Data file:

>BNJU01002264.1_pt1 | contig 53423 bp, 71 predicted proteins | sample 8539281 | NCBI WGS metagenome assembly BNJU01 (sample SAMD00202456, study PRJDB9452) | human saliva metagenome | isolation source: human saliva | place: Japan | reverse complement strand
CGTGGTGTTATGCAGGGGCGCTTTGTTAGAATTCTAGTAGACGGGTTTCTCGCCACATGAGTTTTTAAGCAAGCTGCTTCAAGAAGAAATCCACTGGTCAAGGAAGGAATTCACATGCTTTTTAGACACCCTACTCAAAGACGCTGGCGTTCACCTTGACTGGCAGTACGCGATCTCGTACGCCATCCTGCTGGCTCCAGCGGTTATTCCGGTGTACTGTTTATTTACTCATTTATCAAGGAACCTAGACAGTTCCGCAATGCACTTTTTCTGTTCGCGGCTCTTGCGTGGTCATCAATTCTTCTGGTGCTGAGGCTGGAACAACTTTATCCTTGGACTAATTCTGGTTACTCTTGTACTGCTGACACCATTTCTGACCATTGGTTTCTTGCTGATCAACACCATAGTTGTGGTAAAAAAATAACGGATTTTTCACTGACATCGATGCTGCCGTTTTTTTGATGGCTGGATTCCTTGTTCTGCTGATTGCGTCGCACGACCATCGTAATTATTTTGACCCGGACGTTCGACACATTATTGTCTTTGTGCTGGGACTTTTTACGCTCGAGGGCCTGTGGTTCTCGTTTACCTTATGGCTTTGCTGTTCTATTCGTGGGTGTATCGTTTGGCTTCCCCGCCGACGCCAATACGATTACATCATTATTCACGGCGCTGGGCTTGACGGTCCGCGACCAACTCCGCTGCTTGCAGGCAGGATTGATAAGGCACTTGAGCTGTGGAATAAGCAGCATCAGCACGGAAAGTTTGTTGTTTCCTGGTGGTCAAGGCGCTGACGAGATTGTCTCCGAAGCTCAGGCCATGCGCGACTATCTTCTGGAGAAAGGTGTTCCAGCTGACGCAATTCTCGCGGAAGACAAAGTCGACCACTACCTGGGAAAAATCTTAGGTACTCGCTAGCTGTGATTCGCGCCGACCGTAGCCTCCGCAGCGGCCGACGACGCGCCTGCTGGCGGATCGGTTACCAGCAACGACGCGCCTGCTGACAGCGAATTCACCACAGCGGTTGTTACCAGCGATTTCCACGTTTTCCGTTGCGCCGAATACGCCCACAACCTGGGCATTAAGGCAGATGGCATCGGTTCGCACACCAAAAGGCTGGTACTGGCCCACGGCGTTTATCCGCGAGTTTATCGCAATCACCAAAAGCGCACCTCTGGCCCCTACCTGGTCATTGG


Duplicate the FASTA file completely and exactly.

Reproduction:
>BNJU01002264.1_pt1 | contig 53423 bp, 71 predicted proteins | sample 8539281 | NCBI WGS metagenome assembly BNJU01 (sample SAMD00202456, study PRJDB9452) | human saliva metagenome | isolation source: human saliva | place: Japan | reverse complement strand
CGTGGTGTTATGCAGGGGCGCTTTGTTAGAATTCTAGTAGACGGGTTTCTCGCCACATGAGTTTTTAAGCAAGCTGCTTCAAGAAGAAATCCACTGGTCAAGGAAGGAATTCACATGCTTTTTAGACACCCTACTCAAAGACGCTGGCGTTCACCTTGACTGGCAGTACGCGATCTCGTACGCCATCCTGCTGGCTCCAGCGGTTATTCCGGTGTACTGTTTATTTACTCATTTATCAAGGAACCTAGACAGTTCCGCAATGCACTTTTTCTGTTCGCGGCTCTTGCGTGGTCATCAATTCTTCTGGTGCTGAGGCTGGAACAACTTTATCCTTGGACTAATTCTGGTTACTCTTGTACTGCTGACACCATTTCTGACCATTGGTTTCTTGCTGATCAACACCATAGTTGTGGTAAAAAAATAACGGATTTTTCACTGACATCGATGCTGCCGTTTTTTTGATGGCTGGATTCCTTGTTCTGCTGATTGCGTCGCACGACCATCGTAATTATTTTGACCCGGACGTTCGACACATTATTGTCTTTGTGCTGGGACTTTTTACGCTCGAGGGCCTGTGGTTCTCGTTTACCTTATGGCTTTGCTGTTCTATTCGTGGGTGTATCGTTTGGCTTCCCCGCCGACGCCAATACGATTACATCATTATTCACGGCGCTGGGCTTGACGGTCCGCGACCAACTCCGCTGCTTGCAGGCAGGATTGATAAGGCACTTGAGCTGTGGAATAAGCAGCATCAGCACGGAAAGTTTGTTGTTTCCTGGTGGTCAAGGCGCTGACGAGATTGTCTCCGAAGCTCAGGCCATGCGCGACTATCTTCTGGAGAAAGGTGTTCCAGCTGACGCAATTCTCGCGGAAGACAAAGTCGACCACTACCTGGGAAAAATCTTAGGTACTCGCTAGCTGTGATTCGCGCCGACCGTAGCCTCCGCAGCGGCCGACGACGCGCCTGCTGGCGGATCGGTTACCAGCAACGACGCGCCTGCTGACAGCGAATTCACCACAGCGGTTGTTACCAGCGATTTCCACGTTTTCCGTTGCGCCGAATACGCCCACAACCTGGGCATTAAGGCAGATGGCATCGGTTCGCACACCAAAAGGCTGGTACTGGCCCACGGCGTTTATCCGCGAGTTTATCGCAATCACCAAAAGCGCACCTCTGGCCCCTACCTGGTCATTGG